Lip-syncing a rarity in films now: Amit Trivedi

Amit-TrivediNew Delhi, (IANS) Rajesh Khanna-Kishore Kumar, Amitabh Bachchan-Sudesh Bhonsle and Shah Rukh Khan-Abhijeet Bhattacharya are some of the famous actor-singer ‘jodis’, who gave Bollywood some of its hit songs. But this is a rarity nowadays, says musician Amit Trivedi, who feels it’s because of a lack of songs which need lip-syncing.

He, however, says this is also giving musicians a chance to experiment with new voices.

“People are more aware about the singer behind the actor these days. Earlier, they used to feel that the actor is singing his own song. Now people know that an actor is just doing lip-sync and actually there is a singer who is doing playback for him,” Trivedi, who has composed music for films like “Dev.D”, “Wake Up Sid”, “Udaan” and “Queen”, told IANS.

“Also, I feel these days lip-syncing happens very rarely in films. On a very rare occasion do you see actors lip-syncing songs. So when there are no lip-sync songs, the picturisation is in a montage style, and songs then become a part of the film’s narrative.

“That’s where we (musicians) can experiment with voices. Because of this, one doesn’t need to match the voice with the star. If there is a lip-sync scenario, then we need to take a special care of the voice for actors,” added the National Award-winner, who has composed the album for forthcoming film “Udta Punjab”.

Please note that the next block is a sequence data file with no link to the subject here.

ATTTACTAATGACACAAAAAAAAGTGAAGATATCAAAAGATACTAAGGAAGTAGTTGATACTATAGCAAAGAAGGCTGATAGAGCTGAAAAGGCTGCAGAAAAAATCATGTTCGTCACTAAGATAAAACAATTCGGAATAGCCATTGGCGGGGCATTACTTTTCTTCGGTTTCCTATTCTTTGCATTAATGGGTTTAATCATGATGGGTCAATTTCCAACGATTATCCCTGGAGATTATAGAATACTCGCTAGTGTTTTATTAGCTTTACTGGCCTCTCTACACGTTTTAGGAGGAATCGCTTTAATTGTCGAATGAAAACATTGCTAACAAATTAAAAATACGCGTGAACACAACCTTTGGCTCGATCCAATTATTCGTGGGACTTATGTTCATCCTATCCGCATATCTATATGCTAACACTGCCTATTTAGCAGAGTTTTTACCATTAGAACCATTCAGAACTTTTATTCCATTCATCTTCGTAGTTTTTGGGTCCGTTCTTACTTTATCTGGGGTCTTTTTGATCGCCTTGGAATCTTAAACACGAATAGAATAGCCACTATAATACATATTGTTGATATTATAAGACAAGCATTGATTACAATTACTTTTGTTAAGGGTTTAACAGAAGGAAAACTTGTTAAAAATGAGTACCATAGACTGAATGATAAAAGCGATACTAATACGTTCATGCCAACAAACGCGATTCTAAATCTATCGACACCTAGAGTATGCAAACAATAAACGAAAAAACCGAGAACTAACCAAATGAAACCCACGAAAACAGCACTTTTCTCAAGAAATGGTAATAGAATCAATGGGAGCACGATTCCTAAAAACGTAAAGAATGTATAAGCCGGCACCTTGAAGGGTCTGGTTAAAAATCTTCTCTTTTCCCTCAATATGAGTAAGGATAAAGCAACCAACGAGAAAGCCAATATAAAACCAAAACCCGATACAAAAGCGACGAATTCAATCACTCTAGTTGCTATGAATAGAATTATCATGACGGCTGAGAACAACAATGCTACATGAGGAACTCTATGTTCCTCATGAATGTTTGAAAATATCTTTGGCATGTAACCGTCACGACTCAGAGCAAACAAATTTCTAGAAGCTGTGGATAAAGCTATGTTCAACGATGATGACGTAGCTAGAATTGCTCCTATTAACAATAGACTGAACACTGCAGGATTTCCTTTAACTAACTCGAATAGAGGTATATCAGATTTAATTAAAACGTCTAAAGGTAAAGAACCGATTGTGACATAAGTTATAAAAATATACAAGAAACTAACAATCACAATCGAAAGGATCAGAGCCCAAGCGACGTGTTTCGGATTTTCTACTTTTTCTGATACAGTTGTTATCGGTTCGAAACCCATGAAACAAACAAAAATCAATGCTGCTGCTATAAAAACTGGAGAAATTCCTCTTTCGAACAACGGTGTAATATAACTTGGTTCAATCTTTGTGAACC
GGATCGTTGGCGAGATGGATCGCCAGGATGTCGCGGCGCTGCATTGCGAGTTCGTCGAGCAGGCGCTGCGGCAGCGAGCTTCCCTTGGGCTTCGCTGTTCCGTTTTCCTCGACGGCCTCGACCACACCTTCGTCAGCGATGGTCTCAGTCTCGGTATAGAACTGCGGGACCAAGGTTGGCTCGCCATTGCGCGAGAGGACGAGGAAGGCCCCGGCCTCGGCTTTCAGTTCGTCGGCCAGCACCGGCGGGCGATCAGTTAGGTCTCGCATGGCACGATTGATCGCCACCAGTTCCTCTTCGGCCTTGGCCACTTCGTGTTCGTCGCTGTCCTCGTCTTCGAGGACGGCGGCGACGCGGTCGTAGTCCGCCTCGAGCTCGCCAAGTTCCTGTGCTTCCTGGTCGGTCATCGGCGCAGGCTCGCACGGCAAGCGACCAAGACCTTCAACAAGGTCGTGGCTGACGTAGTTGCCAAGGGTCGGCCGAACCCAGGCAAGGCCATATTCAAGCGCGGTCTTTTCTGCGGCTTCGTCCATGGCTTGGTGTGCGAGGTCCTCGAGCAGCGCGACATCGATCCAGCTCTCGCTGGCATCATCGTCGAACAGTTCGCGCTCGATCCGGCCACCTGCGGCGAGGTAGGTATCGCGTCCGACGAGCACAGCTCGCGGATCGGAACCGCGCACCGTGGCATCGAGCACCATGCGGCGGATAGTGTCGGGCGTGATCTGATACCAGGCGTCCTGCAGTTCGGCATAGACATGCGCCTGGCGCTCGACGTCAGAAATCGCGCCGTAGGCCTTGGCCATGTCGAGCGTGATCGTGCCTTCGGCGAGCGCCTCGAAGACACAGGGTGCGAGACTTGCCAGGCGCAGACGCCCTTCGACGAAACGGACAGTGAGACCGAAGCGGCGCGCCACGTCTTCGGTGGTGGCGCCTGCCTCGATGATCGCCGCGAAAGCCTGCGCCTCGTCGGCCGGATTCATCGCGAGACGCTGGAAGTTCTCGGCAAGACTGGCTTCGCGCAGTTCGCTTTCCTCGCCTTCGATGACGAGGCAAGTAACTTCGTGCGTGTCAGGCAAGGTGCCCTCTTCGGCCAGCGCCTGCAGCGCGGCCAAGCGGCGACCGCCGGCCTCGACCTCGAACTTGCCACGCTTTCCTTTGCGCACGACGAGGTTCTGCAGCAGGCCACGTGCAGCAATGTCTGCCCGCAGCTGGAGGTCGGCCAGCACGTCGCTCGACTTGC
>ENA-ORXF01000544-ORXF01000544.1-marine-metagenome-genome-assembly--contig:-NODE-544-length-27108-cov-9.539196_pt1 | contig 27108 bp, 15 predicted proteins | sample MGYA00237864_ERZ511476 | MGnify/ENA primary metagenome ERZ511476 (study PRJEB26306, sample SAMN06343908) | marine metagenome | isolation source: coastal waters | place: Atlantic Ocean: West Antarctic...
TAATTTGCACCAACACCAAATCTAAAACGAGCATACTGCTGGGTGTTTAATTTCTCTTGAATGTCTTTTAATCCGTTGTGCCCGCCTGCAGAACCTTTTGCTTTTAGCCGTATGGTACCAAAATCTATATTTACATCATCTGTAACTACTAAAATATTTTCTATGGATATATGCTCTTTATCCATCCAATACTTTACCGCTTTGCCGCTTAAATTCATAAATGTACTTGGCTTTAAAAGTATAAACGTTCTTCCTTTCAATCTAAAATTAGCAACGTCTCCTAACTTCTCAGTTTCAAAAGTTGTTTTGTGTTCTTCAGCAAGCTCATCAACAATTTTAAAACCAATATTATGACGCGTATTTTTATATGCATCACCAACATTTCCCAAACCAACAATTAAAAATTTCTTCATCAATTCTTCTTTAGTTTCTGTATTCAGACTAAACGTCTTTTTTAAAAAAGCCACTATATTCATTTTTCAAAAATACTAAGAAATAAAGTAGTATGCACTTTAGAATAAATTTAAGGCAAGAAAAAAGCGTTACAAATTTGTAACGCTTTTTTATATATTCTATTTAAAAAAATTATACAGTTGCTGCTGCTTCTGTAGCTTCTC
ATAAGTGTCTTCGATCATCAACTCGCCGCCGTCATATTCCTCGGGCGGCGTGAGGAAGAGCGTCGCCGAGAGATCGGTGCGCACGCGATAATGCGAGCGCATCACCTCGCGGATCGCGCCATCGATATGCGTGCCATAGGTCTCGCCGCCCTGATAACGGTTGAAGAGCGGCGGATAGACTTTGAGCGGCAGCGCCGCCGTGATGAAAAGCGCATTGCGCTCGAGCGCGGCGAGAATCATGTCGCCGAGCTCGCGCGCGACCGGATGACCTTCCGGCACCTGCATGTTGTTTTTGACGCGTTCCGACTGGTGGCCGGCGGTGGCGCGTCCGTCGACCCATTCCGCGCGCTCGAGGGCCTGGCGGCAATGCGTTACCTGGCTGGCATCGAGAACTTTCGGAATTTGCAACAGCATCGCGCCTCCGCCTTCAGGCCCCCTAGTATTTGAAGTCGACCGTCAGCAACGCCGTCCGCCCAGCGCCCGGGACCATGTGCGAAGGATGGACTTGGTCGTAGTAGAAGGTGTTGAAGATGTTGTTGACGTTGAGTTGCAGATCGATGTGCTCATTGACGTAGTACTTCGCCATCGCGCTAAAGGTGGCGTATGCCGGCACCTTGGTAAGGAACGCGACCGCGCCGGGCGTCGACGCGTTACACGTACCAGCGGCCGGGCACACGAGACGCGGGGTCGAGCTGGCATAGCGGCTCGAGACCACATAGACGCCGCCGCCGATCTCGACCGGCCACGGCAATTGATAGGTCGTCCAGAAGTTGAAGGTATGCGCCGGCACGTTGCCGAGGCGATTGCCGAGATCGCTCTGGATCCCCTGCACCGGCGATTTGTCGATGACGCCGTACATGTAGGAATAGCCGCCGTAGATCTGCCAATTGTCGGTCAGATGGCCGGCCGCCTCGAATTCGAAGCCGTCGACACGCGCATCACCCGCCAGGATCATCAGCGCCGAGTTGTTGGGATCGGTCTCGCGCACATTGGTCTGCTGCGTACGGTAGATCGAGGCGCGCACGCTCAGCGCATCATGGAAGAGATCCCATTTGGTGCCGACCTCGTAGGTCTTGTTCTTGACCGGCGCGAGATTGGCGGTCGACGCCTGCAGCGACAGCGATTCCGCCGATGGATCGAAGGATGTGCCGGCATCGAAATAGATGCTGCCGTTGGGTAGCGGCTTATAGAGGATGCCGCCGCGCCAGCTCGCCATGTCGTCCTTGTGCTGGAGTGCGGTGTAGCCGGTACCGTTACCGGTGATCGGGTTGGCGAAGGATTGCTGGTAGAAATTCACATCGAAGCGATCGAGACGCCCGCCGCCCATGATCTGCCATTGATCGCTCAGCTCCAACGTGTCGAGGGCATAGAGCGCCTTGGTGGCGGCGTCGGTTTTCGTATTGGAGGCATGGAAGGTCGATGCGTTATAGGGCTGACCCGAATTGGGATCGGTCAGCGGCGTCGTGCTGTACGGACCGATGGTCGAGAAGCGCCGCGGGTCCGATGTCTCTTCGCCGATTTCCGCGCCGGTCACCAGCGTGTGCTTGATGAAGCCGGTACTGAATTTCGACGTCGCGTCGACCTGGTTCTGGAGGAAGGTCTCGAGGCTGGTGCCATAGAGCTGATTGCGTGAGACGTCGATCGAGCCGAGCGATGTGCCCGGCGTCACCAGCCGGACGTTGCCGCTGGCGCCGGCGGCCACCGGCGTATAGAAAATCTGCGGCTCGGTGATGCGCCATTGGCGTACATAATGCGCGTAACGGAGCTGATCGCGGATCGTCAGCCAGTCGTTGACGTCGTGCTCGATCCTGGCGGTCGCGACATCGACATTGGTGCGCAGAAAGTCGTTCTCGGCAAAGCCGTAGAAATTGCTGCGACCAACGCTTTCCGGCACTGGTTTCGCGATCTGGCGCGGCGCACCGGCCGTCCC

Trivedi, known for his unusual and new sound techniques in music, finds it more liberating to compose for a private album than for a film.

“Film music always has a certain restriction and boundary within which you have to work and show your talent. There is always a brief that will dictate things to you. An artiste has the liberty to try to experiment with new things when he comes out with his own single or an album.

“Whereas, the music of a film first needs to satisfy the screenplay and the vision that a director has for the film.”

Are albums and singles getting the attention they deserve?

“They don’t get that much attention because a lot is taken over by film music. So, independent artistes sometimes get lost somewhere. It has happened till now, but it can change any time, I feel.”

He has high hopes from the internet, which he says, is playing a big role in promoting independent music.

“Internet is a superb medium and a powerful one where you can explore your creativity and do whatever you want to. It is a big boon for not only established artistes but aspiring ones too,” said Trivedi, who is currently garnering appreciation for his compositions in “Udta Punjab”.

Medaram Jathara

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